This week's Lie To Me, "React To Contact," has so much going for it, I feel almost guilty pointing out the flaws. The highlight of the episode is the very strong guest performance from Enver Gjokaj. I'd read some glowing descriptions of this actor from his time on Dollhouse, but hadn't seen him myself in that show. He delivers an outstanding performance on Lie To Me and is clearly an actor on the rise who deserves a lot more exposure. Hayley McFarland, as Cal's daughter Emily, is another delight and overall the performances overcome the sometimes convoluted plotting and over-reliance on gadgetry.
The case involves the military calling Cal in to find out why Sgt. Jeff Turley, six months back from Iraq and about to get the Silver Star, is convinced someone is trying to kill him, to the point he almost shot his nine-year-old son while scouring his house for the enemy. It's an odd case for The Lightman Group, as it's more a psychological excavation of Turley's psyche than hunting for a lie and therefore more in Foster's court than Lightman's. It's nice to see the writers expanding the scope for interesting cases, but Cal's lack of reason to be centrally involved does end up being an issue.
The team use an fMRI to determine Jeff has PTSD, and the reason given as to why it takes Cal to do this is the military system is bogged down with potential PTSD cases, so Jeff hasn't been looked at yet. I would have thought Jeff's breakdown, which involved the unlawful use of a fireman and the near killing of a child, would have expedited his case—which I suppose it did, but why right to Cal? Even if it made it to The Lightman Group, Gillian seems the best choice to handle Jeff's case, since the issue is the man's mental health. It's a bit odd to see Cal diagnosing PTSD and at least the script does have Cal questioning why he's been brought the case.
The issue of Cal's importance to figuring out Jeff shows up again when the team decide the only way to help Turley integrate his buried memories from Iraq is to hook him up to Foster's experimental virtual reality system. The system is cool and Gjokaj is simply superb at making the scenarios he's describing seem real and tense. But Cal is reduced to sitting beside him and reacting to Turley's fear. The focus is on the equipment and with a guest star of Gjokaj's calibre, that is a shame. I would have liked the two men to face off against each other, with Cal using all his skills to extract what happened behind the red door. The video game lacks the emotional centre the men would have provided if more of the information had been uncovered by Cal.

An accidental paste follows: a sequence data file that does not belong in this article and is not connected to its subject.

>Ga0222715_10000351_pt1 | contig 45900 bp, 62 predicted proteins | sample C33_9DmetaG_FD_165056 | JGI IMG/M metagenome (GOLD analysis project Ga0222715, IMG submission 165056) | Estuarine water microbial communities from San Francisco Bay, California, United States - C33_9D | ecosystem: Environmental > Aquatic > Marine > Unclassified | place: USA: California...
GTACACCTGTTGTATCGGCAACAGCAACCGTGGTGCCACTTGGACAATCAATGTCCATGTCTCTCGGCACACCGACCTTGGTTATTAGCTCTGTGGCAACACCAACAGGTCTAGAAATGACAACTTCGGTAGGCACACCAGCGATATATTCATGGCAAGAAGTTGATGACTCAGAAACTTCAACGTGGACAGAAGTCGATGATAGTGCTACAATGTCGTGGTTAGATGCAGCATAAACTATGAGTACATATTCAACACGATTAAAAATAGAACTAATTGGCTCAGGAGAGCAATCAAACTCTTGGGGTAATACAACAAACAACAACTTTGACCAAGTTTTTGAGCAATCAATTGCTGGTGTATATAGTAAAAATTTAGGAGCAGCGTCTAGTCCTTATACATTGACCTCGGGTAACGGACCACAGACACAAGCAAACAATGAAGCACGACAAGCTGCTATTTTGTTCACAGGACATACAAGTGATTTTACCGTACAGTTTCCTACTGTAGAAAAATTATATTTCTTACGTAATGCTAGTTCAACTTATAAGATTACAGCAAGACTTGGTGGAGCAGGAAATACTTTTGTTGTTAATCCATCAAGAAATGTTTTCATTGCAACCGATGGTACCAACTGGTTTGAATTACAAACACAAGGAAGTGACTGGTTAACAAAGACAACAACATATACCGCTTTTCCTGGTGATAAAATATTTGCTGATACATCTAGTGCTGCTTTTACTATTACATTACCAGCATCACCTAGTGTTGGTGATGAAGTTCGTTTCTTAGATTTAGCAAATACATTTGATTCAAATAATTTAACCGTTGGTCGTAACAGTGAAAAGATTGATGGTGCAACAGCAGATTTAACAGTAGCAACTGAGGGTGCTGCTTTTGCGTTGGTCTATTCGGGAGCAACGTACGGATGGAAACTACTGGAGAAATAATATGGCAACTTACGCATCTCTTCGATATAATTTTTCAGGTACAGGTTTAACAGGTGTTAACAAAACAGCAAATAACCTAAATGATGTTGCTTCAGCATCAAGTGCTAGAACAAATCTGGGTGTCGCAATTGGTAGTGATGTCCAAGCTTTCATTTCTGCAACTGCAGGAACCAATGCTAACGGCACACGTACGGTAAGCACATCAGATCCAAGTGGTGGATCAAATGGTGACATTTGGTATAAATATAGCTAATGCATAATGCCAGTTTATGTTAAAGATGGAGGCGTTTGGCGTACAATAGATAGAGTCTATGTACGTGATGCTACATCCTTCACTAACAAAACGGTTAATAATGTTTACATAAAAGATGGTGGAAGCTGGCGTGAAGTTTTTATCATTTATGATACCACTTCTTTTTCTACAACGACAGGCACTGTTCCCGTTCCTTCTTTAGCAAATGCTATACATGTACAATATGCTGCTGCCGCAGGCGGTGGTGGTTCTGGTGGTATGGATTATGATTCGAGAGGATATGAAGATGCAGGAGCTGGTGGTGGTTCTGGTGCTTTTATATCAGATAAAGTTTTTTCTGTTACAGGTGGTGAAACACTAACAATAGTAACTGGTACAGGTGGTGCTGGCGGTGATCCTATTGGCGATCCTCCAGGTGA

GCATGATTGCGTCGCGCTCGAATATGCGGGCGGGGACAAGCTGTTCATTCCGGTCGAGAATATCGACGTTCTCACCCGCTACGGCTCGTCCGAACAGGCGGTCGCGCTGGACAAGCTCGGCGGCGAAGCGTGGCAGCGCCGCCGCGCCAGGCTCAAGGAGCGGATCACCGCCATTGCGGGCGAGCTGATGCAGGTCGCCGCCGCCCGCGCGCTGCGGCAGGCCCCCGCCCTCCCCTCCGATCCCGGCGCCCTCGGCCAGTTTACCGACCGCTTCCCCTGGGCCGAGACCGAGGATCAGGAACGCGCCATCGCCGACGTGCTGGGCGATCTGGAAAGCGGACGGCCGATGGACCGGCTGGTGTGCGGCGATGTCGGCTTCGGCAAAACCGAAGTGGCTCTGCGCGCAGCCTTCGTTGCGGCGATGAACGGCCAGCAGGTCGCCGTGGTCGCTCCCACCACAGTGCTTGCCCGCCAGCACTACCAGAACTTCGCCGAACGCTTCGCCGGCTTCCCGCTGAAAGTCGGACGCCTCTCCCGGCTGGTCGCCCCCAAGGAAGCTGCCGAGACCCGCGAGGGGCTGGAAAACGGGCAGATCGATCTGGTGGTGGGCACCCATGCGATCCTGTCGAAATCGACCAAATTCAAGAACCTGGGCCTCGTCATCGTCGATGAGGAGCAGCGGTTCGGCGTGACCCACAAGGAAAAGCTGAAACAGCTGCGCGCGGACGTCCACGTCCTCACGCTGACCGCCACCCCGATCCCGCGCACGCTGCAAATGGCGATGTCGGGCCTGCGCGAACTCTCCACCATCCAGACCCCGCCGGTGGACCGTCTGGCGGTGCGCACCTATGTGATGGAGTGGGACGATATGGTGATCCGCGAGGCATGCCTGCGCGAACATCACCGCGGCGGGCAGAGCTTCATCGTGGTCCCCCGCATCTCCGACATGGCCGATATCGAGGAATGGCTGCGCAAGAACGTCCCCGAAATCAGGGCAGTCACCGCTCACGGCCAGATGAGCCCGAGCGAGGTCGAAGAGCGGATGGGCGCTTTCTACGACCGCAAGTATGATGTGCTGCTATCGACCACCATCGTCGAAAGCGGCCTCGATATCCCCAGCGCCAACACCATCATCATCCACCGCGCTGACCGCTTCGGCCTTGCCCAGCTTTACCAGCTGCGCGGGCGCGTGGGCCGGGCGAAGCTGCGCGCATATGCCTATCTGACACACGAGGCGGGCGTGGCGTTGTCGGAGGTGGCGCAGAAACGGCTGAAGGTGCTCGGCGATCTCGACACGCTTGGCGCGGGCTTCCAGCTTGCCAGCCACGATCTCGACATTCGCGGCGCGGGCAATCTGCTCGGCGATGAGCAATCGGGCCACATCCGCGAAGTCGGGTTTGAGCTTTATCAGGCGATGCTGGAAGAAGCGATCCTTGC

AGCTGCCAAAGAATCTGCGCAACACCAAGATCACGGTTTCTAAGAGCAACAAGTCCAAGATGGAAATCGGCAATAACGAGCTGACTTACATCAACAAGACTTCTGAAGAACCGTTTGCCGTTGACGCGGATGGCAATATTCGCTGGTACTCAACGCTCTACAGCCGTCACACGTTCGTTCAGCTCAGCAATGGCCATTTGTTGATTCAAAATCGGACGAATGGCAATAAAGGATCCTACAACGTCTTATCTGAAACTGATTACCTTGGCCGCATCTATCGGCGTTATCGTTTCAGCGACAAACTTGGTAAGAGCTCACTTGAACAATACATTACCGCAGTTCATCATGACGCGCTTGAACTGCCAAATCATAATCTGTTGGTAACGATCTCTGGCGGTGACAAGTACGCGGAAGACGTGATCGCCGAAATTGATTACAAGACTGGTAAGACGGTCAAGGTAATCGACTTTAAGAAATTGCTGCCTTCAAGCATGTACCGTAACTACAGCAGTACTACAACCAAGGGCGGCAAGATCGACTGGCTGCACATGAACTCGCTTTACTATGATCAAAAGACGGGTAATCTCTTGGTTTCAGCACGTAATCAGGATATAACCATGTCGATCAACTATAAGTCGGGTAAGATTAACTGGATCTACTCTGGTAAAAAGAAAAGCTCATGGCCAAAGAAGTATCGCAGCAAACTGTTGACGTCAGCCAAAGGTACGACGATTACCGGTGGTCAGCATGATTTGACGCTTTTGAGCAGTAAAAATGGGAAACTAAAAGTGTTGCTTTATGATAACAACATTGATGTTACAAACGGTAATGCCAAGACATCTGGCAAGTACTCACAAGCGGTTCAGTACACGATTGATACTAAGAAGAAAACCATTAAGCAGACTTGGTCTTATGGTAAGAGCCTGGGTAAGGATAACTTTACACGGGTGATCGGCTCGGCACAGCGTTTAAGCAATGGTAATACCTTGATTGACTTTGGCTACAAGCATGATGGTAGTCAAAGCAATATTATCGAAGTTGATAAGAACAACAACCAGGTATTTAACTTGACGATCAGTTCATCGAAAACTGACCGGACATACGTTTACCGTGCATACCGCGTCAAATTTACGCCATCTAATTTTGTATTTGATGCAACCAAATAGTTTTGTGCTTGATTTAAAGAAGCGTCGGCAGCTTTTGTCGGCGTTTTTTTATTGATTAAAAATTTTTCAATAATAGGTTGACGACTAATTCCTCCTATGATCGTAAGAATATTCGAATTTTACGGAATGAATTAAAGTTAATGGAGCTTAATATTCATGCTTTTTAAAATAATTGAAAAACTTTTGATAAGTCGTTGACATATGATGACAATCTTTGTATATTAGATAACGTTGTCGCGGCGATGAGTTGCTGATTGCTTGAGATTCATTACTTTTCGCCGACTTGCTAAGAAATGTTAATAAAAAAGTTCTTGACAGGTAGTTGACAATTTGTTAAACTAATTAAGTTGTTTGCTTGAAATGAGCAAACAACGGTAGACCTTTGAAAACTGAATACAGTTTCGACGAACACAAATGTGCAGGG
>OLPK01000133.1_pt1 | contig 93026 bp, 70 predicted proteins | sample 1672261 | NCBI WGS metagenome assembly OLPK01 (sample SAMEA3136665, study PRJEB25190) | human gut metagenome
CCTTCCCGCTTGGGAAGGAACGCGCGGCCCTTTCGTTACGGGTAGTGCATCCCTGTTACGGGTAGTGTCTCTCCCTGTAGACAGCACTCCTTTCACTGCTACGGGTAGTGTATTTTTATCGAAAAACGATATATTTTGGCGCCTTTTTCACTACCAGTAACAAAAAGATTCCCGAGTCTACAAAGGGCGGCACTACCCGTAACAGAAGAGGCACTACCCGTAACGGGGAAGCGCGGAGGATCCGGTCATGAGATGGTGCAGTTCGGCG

That is not to say the virtual reality scenario does not work at all. It does. Gjokaj infuses his memories with real terror and the special effects look real enough to draw the viewer in. The plot thickens as Turley remembers more and more disturbing information, most of which leads to dead ends. While all of this is very well acted, there are so many plot bunnies we don't get to spend very long with each one. The possibility of Jeff's friend Ronnie having an affair with Jeff's wife and perhaps abusing nine-year-old Jake is enough for a show in itself, but the episode throws up these issues and swiftly moves past them to make room for another re-enactment. The final reveal of a cover-up of friendly fire by Jeff's captain is well done and a surprise, if not as emotionally powerful as it would have been if I was more invested in Cal's part of the case. The series occasionally still struggles with the balance between science and character study and this one was a little heavy on the science.
The juicy character exploration comes from the subplot with Emily. McFarland and Roth have great chemistry, creating a very believable father/daughter dynamic. I love the scene where Cal shoos his daughter down the hall step by step, knowing she's curious about his work with Jeff's son, Jake. The audience is very curious, too, as Jake's combination of fear and love for his soldier dad seems to resonate with Cal. The case means enough to Lightman that he uses the fMRI to take pictures of his own brain looking at photos of people in his life so he can show Emily. It's an odd way of communicating about relationships, but fits Cal to a T.
Cal's relationship with ex-wife Zoe gets nicely summed up when he shows Emily the sight of her mother provokes the flight or fight response in him—and Emily is relieved. She clearly has no fond memories of her parents' marriage, no matter what sparks Cal and Zoe strike with each other. Cal even shows Emily his brain while contemplating Foster, not hiding that it's lit up like a Christmas tree—love, fight, flight, and who knows what else all mixed together. But it's the photograph of a young Cal with his soldier father that catches most of Emily's attention.
It seems Cal never mentioned his father was a soldier to Emily, who has never met him. And to my surprise, it also seems Cal's father is alive. The possibility of meeting Cal's dad is very intriguing, but right now my sense of back story on Cal is very confused. We've already learned Cal's mother killed herself when Cal was in university and he blames himself for not catching the signs. We also know Cal was taken in when young by his friend Terry's family and that he described himself as an orphan to Gillian. Yet in fact his father is still alive and he worked to put Cal through university. I'm sure this can all tie to together and I'm very interested to find out why Cal ended up with Terry's family instead of his parents.
Despite a bit too much emphasis on the technology, I still give this episode a solid B+, due to the excellent guest performances and the intriguing questions about Cal's relationship with his dad.Powered by Sidelines